Bratislava, Slovakia – As Slovakia and the Czech Republic prepare to commemorate the anniversary of the Velvet Revolution, a new study highlights notable differences in how both countries assess their recent history.
30 years after Velvet Revolution, Czechs more optimistic about current state of affairs
According to the survey, Czechs have a more positive view of the Velvet Revolution than their Slovak neighbours, with respectively 66% and 56% of the population seeing the 1989 peaceful protests that led to the collapse of communism in a positive light. On the other hand, the 1993 split of Czechoslovakia and emergence of two independent states was assessed more positively in Slovakia (64%) than in the Czech Republic (50%).
Broadly speaking, Slovaks appear much more nostalgic of the pre-1989 era than their Czech neighbours. Only 10% of Czechs assess positively the communist coup taking over power in 1948, compared to 35% of Slovaks, proof of “a greater liking to the previous regime in Slovakia than in the Czech Republic”, according to pollsters.
Only one third of Slovak respondents (33%) view the communist regime negatively, compared to more than half of Czechs (55%). Moreover, more than one fifth of Slovaks believe that the situation of their country today is worse than it was before 1989 (compared to only 12% in the Czech Republic), and only a slight majority of them agree that the 1989 regime change was worth it (59%, compared to 73% of Czechs).
Slovaks more nostalgic about pre-1989 era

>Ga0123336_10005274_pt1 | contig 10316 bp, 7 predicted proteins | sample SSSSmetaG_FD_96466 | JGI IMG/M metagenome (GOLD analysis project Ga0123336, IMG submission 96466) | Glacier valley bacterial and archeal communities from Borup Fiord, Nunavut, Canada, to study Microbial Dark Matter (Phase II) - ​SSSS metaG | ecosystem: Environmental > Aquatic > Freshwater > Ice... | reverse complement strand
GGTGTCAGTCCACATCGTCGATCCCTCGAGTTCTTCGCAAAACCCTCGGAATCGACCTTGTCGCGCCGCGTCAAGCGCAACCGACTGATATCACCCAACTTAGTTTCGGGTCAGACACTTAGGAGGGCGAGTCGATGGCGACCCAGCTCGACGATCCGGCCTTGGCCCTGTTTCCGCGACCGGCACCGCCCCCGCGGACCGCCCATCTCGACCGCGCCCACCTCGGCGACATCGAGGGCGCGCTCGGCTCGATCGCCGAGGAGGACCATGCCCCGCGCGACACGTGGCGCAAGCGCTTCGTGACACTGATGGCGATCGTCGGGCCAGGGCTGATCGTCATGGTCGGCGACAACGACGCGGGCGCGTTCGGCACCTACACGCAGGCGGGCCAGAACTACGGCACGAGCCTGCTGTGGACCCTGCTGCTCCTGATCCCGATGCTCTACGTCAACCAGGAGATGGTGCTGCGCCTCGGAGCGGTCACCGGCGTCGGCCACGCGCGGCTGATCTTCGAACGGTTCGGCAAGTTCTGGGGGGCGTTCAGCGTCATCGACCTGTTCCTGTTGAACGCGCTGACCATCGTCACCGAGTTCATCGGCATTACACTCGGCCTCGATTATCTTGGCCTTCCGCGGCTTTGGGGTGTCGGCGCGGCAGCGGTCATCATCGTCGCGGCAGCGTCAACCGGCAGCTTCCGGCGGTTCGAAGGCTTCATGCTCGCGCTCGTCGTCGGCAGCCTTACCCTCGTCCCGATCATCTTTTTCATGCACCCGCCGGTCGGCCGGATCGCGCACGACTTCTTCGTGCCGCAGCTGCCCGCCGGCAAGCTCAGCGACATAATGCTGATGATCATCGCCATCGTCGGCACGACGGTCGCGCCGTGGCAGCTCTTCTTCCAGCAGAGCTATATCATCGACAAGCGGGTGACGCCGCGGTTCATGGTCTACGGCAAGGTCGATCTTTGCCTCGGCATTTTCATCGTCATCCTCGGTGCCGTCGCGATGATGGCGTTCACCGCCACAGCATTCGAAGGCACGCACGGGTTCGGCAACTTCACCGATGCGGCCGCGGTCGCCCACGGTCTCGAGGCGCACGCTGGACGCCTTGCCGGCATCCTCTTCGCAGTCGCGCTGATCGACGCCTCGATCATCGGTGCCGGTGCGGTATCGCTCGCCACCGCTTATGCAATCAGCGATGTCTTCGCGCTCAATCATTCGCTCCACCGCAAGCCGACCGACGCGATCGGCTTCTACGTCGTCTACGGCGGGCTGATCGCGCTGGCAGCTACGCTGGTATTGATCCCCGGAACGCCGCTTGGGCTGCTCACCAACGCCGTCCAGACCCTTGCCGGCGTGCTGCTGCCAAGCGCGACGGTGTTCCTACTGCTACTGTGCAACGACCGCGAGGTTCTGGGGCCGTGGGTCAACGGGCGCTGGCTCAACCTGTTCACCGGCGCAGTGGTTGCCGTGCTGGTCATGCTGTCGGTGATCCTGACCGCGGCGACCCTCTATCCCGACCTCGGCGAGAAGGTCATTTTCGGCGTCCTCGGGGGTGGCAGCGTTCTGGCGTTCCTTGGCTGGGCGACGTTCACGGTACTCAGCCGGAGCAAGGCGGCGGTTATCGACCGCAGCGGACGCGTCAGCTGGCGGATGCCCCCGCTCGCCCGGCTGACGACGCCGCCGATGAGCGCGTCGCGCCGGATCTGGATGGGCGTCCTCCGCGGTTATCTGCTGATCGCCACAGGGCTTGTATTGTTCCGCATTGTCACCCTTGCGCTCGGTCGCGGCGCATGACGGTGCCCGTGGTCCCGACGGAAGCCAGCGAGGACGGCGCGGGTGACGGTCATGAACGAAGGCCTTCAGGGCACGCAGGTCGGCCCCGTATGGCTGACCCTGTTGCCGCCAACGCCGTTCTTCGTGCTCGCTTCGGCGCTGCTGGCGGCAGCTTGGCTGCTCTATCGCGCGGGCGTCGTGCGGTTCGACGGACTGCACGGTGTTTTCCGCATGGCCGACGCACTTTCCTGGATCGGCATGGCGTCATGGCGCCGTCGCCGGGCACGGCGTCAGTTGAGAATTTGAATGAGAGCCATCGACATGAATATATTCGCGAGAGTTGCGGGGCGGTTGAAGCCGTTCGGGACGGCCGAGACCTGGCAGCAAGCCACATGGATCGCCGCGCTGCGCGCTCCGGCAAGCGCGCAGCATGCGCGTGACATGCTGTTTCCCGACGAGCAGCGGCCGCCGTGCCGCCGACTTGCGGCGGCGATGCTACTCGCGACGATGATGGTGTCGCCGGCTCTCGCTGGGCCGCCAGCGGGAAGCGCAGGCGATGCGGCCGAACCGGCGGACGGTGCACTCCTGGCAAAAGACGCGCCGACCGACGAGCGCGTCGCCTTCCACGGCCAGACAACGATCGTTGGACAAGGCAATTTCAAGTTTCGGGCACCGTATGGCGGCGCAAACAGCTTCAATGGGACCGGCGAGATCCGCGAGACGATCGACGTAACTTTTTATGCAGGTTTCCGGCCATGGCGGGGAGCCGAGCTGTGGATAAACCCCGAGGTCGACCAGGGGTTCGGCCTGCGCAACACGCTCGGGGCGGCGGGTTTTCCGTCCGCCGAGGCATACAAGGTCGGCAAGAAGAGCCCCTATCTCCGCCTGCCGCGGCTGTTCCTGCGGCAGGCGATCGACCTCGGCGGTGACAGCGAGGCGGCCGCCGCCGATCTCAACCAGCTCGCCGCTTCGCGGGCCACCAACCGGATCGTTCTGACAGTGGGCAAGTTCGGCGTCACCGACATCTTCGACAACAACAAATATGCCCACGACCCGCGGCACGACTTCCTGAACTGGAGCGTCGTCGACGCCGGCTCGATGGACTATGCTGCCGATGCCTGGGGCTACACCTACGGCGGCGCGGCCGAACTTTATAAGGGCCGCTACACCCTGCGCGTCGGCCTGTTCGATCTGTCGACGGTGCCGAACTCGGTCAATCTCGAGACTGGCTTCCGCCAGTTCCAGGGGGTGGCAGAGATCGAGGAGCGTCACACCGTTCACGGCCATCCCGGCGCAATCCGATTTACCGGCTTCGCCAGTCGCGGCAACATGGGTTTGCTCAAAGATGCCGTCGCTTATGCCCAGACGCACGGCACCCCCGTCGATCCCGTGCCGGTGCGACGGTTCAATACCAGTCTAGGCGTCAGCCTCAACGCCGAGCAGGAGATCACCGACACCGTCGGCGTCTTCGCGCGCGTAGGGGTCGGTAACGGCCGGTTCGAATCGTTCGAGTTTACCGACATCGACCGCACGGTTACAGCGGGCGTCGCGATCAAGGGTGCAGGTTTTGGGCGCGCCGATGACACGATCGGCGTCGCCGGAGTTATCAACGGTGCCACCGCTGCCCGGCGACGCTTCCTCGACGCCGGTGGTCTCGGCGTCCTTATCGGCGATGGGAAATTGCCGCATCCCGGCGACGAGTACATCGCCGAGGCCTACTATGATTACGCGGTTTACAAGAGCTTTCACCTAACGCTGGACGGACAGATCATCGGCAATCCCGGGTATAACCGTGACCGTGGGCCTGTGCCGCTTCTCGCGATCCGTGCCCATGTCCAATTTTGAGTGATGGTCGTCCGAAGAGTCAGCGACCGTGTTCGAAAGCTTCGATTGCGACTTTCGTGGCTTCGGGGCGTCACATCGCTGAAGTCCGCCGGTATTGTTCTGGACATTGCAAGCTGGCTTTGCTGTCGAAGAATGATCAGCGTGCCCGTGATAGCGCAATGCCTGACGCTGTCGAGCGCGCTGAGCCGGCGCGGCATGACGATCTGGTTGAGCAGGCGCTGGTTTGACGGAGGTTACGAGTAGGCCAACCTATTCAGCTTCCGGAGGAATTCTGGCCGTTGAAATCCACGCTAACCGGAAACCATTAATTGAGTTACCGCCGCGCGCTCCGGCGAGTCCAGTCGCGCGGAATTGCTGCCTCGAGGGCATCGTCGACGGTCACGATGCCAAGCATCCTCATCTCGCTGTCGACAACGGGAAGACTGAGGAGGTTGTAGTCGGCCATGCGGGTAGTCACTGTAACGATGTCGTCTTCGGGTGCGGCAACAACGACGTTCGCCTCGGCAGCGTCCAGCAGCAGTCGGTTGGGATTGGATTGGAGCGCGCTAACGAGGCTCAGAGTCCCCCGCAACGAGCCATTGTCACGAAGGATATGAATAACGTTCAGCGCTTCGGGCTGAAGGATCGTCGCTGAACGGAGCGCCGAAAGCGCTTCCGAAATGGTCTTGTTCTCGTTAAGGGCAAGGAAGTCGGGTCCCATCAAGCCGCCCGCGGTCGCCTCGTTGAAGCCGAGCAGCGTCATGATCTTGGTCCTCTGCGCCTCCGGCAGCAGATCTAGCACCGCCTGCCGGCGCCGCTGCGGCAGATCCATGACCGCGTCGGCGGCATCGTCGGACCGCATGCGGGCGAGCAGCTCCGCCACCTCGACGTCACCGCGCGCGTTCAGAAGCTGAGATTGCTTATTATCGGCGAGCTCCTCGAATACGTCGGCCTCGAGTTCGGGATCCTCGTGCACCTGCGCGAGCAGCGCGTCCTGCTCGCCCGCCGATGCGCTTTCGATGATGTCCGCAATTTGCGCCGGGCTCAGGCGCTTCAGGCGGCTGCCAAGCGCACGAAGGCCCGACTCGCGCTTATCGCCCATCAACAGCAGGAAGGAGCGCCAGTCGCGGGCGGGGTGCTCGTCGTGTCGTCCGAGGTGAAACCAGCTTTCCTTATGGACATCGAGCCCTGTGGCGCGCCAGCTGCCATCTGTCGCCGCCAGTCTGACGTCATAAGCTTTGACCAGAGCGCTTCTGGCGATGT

“The Czech public is more positively tuned and assesses all aspects we look into a bit more positively than Slovaks”, sociologist Paulina Tabery told the Czech News Agency (CTK). “Not only when we asked general questions if the change was worth it or about the situation before and after November, but also in particular spheres of life, Czechs are always optimistic, speaking about improvement to a higher extent than Slovaks”.
Pollsters asked Czechs and Slovaks a dozen of questions to compare the current and pre-1989 situation in different areas of life of life. Czechs show greater optimism about today’s situation in every single aspect, except for one: Slovaks are more prone (55%) than Czechs (45%) to believe that they can influence political decisions more today than before 1989.
Czechs and Slovaks’ view on joining EU and NATO
It’s however important to point out that Czechs’ optimism doesn’t apply to two significant events in both countries’ recent history: Slovaks hold a more positive view regarding their country’s accession to NATO (51%) and the European Union (61%) than their Czech counterparts, where only a minority of the population assess positively joining the North Atlantic Alliance (49%) and the EU (45%).
You can check out the complete results of the poll right here (only in Czech language), that was conducted in September by the Czech Public Opinion Research Centre (CVVM) and Slovakia’s Academy of Sciences’ Institute of Sociology.